Children Bullied by Sibling at Increased Risk of Developing a Psychotic Disorder

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The likelihood of meeting the criteria for a psychotic disorder was increased 2- to 3-fold for those involved in sibling bullying several times a week.
The likelihood of meeting the criteria for a psychotic disorder was increased 2- to 3-fold for those involved in sibling bullying several times a week.

HealthDay News — Children involved in sibling bullying are at increased risk of developing a psychotic disorder, according to a study published online in Psychological Medicine.

Slava Dantchev, from the University of Warwick in the United Kingdom, and colleagues examined 6988 participants of a UK community-based birth cohort. Sibling bullying was reported at 12 years, and psychotic disorder was assessed at age 18 years via semi-structured interview.

The researchers found that even after adjustment for a range of confounders, there was a correlation for involvement in sibling bullying with psychotic disorder in a dose-response manner. 

The likelihood of meeting the criteria for a psychotic disorder was increased 2- to 3-fold for those involved in sibling bullying several times a week (OR: 2.74 for victimization, 3.16 for perpetration). In categorical analysis, the risk of psychotic disorder was increased for victims (OR, 3.1) and bully-victims (OR, 2.66). There was a dose-effect relationship for involvement in both sibling and peer bullying, with those victimized in both contexts experiencing even greater odds for psychotic disorder (OR, 4.57).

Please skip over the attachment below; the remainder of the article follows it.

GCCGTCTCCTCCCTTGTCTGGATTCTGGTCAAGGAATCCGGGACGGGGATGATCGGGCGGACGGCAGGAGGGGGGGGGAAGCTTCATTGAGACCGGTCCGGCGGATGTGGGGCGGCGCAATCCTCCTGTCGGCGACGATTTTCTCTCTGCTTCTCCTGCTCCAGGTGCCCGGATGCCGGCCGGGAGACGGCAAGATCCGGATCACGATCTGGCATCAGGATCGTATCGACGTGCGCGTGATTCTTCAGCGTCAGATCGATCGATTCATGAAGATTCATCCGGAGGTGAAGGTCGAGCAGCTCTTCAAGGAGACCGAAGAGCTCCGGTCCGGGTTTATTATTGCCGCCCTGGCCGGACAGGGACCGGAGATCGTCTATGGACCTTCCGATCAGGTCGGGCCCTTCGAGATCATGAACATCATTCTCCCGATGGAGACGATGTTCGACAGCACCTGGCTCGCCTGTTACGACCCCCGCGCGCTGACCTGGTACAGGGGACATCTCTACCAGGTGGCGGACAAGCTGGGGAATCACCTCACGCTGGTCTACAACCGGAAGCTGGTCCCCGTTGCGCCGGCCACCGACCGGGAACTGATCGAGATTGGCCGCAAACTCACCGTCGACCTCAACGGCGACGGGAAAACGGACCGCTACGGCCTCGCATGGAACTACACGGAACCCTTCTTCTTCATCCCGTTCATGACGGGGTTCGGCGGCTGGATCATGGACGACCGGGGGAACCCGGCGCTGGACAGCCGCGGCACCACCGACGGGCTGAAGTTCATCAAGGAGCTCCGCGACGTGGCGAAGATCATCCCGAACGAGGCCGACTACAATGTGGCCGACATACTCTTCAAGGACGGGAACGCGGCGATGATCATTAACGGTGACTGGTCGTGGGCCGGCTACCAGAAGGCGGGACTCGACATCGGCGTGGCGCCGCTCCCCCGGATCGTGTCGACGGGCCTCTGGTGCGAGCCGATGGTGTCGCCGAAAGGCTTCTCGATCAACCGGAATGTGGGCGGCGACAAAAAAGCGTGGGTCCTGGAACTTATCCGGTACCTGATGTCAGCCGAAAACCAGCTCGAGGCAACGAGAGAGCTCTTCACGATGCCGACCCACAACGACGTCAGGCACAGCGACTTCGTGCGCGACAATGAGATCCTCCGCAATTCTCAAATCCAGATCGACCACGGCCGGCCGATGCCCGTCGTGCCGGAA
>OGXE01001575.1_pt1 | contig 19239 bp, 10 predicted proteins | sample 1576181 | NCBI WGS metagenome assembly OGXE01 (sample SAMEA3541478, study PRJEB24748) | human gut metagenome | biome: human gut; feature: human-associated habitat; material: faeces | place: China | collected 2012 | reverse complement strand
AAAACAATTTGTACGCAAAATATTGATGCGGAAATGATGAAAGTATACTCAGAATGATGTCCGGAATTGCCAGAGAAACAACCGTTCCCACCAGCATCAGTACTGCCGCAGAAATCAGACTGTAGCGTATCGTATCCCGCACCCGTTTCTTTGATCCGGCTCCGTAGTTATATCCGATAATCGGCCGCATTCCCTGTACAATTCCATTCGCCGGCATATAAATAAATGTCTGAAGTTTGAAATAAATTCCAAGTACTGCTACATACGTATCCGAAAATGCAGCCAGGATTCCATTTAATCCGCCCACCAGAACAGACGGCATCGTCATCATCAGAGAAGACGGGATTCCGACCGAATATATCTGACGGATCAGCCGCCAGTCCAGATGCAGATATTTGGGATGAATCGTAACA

"Our study adds that children involved in sibling bullying are at increased risk of developing a psychotic disorder, in keeping with findings for other kinds of stressors during childhood," the authors wrote. "If causal, as suggested by our study, this highlights the need for parents and health professionals to identify and put into place mechanisms to minimize sibling bullying within families."

Reference

Dantchev S, Zammit S, Wolke D. Sibling bullying in middle childhood and psychotic disorder at 18 years: a prospective cohort study [published online February 12, 2018]. Psychol Med. doi:10.1017/S0033291717003841



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